A Study Guide for Virginia Woolf's "Mrs. Dalloway," excerpted from Gale's acclaimed Novels for Students. This concise study guide includes plot summary; character analysis; author biography; study questions; historical context; suggestions for further reading; and much more. For any literature project, trust Novels for Students for all of your research needs.
Author: Gary K Carey
Publisher: Houghton Mifflin Harcourt
Release Date: 2007-08-20
Genre: Literary Criticism
The original CliffsNotes study guides offer expert commentary on major themes, plots, characters, literary devices, and historical background. The latest generation of titles in this series also feature glossaries and visual elements that complement the classic, familiar format. In CliffsNotes on Mrs. Dalloway, you explore one of Virginia Woolf’s greatest works, which is about life, love, friendship, and acceptance. Here, you meet Clarissa Dalloway as she’s preparing for a party she will host that evening; and Septimus Smith, a shell-shocked war veteran struggling with the aftereffects of going to battle. This study guide carefully walks you through every step of a day in the life of Clarissa and Septimus by providing summaries and critical analyses of each chapter of the novel. You'll also explore the life and background of the author, Virginia Woolf, and gain insight into how she came to write Mrs. Dalloway. Other features that help you study include A list of characters Character analyses of Clarissa and Septimus A review section that tests your knowledge A bibliography for more study Classic literature or modern-day treasure—you'll understand it all with expert information and insight from CliffsNotes study guides.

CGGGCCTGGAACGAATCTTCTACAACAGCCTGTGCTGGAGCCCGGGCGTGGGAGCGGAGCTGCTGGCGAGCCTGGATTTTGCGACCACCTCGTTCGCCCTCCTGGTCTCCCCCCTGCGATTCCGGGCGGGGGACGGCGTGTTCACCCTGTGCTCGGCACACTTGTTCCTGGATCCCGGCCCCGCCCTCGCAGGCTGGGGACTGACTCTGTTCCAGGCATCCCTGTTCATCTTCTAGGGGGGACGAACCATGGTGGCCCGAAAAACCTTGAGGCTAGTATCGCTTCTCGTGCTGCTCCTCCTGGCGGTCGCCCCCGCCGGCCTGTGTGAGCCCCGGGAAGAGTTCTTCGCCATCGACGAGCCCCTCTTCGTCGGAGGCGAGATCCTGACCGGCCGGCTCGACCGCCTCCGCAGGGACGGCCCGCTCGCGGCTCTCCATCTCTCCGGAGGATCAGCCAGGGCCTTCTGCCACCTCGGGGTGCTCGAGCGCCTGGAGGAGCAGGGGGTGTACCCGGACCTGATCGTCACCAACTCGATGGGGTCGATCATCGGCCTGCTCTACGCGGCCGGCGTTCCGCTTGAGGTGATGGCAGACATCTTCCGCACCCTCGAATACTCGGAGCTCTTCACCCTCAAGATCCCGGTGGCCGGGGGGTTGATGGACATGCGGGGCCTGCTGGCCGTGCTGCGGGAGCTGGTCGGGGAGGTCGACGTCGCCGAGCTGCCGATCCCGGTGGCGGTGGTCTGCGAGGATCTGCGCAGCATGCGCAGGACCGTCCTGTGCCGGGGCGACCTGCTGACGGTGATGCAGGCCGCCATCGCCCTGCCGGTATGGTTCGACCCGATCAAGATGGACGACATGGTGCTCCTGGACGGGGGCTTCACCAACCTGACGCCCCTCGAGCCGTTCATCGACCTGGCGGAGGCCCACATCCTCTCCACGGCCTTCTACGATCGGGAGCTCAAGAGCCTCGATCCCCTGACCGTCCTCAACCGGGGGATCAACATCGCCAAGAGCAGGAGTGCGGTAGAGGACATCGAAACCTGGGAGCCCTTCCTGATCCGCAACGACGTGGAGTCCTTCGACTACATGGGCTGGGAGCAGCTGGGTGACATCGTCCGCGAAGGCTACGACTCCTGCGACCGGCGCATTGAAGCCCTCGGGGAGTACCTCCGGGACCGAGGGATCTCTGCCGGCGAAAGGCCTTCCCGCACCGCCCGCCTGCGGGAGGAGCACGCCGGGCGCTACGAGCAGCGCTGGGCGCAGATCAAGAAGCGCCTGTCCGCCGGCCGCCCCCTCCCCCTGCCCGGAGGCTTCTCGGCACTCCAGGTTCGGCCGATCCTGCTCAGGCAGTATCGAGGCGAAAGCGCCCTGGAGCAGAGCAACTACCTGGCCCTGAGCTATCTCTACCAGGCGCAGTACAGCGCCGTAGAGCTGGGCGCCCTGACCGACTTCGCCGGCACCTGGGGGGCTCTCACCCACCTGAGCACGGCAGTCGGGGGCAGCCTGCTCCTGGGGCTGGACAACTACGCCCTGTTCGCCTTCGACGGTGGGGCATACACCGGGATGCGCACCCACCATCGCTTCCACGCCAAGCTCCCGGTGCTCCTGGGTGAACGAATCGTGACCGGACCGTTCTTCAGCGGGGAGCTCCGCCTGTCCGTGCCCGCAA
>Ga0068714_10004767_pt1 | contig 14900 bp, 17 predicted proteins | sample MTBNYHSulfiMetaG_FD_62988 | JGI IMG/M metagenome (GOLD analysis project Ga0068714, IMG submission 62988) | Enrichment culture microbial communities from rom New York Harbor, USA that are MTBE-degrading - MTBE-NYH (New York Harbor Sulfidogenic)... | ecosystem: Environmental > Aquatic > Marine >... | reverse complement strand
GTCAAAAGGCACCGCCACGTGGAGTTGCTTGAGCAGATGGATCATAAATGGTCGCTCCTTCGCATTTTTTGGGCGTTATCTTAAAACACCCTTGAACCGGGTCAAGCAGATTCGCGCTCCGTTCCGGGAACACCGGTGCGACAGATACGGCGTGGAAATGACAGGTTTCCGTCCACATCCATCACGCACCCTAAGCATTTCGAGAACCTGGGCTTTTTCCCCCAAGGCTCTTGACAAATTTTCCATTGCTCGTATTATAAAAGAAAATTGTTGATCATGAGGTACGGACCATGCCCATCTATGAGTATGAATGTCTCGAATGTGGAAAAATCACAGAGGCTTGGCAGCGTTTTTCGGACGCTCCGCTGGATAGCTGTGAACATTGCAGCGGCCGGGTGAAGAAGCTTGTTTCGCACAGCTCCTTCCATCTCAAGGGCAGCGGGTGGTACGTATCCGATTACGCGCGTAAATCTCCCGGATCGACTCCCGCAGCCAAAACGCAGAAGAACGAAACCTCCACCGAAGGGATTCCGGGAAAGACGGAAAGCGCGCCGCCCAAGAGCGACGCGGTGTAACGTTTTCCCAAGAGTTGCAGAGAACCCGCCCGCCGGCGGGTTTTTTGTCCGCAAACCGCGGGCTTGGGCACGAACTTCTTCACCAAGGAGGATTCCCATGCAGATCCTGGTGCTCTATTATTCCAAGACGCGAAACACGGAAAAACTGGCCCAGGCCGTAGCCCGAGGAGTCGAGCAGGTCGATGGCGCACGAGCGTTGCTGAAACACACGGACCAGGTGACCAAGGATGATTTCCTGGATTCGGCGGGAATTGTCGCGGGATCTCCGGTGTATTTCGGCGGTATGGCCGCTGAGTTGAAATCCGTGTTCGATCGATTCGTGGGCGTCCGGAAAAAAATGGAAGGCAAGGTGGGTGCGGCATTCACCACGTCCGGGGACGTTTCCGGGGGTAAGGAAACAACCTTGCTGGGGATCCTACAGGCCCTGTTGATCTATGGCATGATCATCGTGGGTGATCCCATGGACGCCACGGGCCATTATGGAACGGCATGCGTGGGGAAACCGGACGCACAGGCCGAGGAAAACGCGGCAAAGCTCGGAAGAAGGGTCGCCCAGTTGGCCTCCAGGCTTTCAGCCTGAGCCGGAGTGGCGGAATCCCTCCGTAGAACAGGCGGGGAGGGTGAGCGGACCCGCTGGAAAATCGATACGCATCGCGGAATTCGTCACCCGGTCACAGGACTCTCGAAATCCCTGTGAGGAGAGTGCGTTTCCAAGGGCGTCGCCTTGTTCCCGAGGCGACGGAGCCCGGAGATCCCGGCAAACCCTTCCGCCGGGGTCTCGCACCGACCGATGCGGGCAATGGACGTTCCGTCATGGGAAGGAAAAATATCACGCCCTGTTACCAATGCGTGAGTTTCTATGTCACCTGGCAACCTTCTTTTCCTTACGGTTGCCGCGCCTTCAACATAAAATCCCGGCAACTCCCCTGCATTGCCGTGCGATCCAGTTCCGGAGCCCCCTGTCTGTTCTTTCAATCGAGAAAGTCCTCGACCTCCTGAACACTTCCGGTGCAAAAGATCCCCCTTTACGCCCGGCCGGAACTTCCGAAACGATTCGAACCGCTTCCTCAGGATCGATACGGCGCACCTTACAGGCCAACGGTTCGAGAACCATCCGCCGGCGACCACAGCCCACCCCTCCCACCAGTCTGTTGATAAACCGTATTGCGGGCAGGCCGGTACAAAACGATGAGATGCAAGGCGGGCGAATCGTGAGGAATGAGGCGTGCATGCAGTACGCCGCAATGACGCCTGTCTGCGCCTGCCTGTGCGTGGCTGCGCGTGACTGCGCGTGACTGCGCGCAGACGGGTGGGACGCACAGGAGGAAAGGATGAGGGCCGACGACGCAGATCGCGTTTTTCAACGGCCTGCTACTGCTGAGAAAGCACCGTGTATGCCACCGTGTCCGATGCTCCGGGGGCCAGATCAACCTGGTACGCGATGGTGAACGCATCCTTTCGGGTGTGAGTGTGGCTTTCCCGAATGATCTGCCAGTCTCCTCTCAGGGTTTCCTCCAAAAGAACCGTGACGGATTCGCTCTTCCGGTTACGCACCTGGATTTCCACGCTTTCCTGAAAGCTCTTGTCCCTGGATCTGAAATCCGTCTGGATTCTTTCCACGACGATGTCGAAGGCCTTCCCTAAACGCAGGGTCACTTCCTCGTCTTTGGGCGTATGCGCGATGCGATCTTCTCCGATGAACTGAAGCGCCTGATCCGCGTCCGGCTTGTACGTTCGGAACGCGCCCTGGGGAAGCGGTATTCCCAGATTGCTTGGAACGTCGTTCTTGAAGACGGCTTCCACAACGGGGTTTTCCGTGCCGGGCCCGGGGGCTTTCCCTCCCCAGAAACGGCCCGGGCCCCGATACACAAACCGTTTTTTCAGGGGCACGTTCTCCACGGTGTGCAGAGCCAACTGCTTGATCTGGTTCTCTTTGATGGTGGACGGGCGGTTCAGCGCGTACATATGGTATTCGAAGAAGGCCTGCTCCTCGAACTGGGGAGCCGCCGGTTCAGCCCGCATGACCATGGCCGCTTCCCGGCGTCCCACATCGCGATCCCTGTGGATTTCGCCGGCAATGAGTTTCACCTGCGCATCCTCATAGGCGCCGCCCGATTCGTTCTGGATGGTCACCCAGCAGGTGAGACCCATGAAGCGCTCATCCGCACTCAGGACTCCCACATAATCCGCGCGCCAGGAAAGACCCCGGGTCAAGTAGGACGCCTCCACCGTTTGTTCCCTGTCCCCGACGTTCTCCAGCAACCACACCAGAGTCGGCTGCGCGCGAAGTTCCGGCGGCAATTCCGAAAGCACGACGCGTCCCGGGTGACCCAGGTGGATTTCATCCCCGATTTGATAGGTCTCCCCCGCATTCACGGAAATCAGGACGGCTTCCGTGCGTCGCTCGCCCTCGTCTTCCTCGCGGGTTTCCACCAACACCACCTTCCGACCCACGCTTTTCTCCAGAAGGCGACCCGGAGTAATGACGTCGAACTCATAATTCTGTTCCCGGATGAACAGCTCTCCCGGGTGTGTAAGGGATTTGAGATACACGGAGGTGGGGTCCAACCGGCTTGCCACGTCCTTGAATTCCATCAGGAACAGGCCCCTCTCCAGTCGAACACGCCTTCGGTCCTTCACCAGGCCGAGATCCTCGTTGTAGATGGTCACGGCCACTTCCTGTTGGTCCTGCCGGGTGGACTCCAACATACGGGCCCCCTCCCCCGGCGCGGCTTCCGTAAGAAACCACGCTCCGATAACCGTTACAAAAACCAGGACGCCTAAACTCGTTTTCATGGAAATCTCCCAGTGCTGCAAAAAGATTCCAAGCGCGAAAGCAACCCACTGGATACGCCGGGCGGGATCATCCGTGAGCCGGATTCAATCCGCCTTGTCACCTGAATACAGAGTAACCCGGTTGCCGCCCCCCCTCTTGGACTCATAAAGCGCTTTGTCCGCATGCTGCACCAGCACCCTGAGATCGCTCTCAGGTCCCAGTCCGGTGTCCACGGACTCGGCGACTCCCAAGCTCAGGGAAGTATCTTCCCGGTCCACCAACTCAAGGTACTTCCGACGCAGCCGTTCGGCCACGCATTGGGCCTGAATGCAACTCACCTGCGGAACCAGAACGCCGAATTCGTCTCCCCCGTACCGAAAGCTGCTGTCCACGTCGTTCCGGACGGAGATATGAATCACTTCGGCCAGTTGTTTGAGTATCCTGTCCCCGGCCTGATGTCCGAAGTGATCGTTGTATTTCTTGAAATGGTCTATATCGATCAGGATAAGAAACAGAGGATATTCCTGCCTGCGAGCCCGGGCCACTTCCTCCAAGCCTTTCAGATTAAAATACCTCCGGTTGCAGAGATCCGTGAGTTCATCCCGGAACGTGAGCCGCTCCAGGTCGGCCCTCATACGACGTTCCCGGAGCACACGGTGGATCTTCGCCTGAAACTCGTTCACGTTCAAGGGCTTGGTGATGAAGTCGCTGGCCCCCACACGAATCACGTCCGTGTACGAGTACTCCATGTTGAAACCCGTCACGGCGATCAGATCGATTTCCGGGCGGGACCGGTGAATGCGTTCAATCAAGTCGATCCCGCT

Author: Richard J. Lane
Publisher: Gale Cengage
Release Date: 2001
Genre: Literary Criticism
"Gale Study Guides to Great Literature is a unique reference line composed of three series: "Literary Masters, Literary Masterpieces and "Literary Topics. Convenient, comprehensive and targeted toward current coursework, these guides place authors, titles and topics into context for high school and college students as well as general researchers. Each "Literary Masters volume introduces a significant author, covering basic biographical information. The related "Literary Masterpieces volume explores a major title from this author's works in detail. Finally, the "Literary Topics volume places the author and work within a relevant literary movement or genre.
Scientific Essay from the year 2009 in the subject English Language and Literature Studies - Literature, grade: 8 - A, University of Minho (Arts and Humanities), course: MA in English Studies, language: English, abstract: The present essay is an analysis of the novel Mrs. Dalloway by Virginia Woolf. The novel will be analyzed through a modernist and postmodernist perspective. The presentation of the essay will raise issues and questions regarding the status of representation and issues of the self in the view of Mrs. Dalloway which we will be looking at, closely, through the lens of the modern fiction.